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RPWL: Beyond Man and Time
RPWL - Beyond Man and Time Review

RPWL: Beyond Man and Time

Melodic/Progressive Rock
4.5/5.0

RPWL, German purveyors of traditional progressive rock, return with their first new studio album in several years, Beyond Man and Time. It's also, according to the band, their first attempt at a concept album.

RPWL Band Photo

Above, RPWL: happy in the studio.

Working off ideas in Nietzsche's Thus Spoke Zarathustra, Beyond Man and Time follows a traveler meeting creatures of advanced intelligence as he reflects on his own values. To the music, expect more of RPWL's light and atmospheric melodic prog, in the classic tradition. In a first spin, it seemed that music was driven by an abundance of synthesizer play. But like any RPWL album, you can't explore the depths of their compositions without another, if not several more, listens. While the previous statement may still be true (lots of keyboards), there's also a premium on acoustic and electric guitar, and an ambitious rhytym section. All these elements are notable in The Ugliest Man in the World and huge opus The Fisherman.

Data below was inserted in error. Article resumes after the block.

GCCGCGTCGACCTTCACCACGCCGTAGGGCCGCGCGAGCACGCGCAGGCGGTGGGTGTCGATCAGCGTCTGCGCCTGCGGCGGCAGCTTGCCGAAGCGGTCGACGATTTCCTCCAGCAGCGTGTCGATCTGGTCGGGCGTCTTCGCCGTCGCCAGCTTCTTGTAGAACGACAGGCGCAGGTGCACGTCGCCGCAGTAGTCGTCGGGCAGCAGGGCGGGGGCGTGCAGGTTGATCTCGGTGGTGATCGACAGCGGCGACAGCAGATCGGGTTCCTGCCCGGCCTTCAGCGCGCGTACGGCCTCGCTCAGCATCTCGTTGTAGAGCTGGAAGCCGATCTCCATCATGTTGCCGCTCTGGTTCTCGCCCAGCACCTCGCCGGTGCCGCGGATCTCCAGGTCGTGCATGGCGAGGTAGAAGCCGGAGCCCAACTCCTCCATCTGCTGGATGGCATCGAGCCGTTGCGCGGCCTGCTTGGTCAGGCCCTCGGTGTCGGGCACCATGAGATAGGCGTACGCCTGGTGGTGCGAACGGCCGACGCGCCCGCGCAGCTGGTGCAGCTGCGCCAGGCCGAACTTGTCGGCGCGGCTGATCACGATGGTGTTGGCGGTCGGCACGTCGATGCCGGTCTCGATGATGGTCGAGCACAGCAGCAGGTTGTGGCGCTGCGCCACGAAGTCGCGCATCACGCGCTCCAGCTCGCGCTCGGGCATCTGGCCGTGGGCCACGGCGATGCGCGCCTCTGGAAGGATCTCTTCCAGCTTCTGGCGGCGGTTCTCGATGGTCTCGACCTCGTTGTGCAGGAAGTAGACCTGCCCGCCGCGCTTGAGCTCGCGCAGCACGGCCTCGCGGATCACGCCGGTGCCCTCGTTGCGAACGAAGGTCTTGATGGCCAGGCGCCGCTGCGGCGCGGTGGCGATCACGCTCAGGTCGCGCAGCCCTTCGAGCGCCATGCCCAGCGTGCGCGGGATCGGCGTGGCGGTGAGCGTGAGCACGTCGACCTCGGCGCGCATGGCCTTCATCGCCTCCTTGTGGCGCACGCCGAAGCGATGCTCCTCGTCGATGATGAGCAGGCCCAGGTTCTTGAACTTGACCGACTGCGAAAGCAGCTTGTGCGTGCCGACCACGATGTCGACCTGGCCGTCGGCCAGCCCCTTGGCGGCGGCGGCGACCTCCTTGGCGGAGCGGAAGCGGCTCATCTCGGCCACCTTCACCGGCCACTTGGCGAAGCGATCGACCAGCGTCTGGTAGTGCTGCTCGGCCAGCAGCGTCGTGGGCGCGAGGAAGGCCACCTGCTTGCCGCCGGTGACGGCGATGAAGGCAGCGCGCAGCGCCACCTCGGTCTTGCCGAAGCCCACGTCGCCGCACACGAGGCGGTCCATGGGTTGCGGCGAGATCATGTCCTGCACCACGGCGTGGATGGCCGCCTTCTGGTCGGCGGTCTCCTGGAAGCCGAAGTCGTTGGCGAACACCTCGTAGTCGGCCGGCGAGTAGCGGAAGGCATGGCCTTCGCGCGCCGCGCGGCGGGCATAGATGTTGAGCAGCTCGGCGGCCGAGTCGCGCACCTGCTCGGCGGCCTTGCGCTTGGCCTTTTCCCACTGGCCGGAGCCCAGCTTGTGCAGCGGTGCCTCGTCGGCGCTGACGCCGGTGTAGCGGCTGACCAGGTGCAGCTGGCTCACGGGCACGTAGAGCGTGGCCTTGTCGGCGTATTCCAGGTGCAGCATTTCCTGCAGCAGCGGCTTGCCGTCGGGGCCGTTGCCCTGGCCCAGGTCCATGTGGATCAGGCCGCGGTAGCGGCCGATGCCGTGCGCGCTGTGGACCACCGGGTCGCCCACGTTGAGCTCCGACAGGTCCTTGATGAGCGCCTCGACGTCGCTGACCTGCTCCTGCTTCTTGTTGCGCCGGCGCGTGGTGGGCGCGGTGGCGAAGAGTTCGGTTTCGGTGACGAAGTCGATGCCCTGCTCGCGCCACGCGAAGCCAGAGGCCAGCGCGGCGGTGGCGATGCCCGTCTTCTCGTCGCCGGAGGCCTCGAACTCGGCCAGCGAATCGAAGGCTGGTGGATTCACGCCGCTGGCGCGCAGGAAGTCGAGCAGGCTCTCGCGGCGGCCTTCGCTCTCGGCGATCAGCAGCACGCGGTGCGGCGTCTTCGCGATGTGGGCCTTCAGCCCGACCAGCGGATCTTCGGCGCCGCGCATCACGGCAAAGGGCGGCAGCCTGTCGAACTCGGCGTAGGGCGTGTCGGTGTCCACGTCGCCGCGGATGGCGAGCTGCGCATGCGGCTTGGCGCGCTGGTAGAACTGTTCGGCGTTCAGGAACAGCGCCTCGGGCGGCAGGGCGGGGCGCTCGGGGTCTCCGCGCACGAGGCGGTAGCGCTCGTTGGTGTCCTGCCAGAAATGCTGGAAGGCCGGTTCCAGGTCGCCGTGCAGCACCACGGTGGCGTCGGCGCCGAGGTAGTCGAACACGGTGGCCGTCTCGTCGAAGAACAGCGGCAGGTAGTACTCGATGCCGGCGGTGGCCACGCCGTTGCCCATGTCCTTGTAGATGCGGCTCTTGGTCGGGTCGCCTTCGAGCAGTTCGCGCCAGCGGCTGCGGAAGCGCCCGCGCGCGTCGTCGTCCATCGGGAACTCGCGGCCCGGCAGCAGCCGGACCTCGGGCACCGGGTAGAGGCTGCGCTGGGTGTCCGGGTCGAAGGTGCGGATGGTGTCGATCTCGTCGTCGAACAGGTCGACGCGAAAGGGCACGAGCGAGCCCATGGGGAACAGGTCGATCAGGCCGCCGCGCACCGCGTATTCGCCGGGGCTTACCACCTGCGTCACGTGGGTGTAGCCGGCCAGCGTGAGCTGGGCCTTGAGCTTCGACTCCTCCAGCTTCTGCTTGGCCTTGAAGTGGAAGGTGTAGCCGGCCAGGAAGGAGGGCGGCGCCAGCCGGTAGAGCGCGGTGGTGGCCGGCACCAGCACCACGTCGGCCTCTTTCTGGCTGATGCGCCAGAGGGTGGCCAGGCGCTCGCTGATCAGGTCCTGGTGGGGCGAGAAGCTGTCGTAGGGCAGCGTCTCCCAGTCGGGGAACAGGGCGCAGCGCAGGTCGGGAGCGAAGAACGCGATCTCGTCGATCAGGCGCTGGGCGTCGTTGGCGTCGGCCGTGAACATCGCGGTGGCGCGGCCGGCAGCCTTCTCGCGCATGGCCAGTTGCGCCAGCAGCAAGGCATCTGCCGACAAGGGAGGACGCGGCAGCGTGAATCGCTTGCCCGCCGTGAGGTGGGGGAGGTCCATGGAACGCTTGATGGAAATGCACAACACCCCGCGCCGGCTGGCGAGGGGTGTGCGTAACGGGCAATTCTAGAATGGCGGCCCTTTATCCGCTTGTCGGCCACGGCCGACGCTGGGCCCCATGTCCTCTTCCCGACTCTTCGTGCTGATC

Beyond Man and Time is a lengthy listen, which, on the face of it, adds a challenge to an album already bursting with intrigue. Yet with their sense melody and simple flow, RPWL keeps your attention for a entertaining musical journey. Very recommended.




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In Short

RPWL's Beyond Man and Time finds the band in prime form, vigorously exploring their classic prog style in a concept album.

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My childhood was safe and sane. No abuse and no traumas. I was surrounded by a large and loving family who taught me the importance of hard work and a meaningful education.
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Lyrically I like to use themes that make the listener use his or her imagination, and to give a little of the lessons I've learned in my own life.
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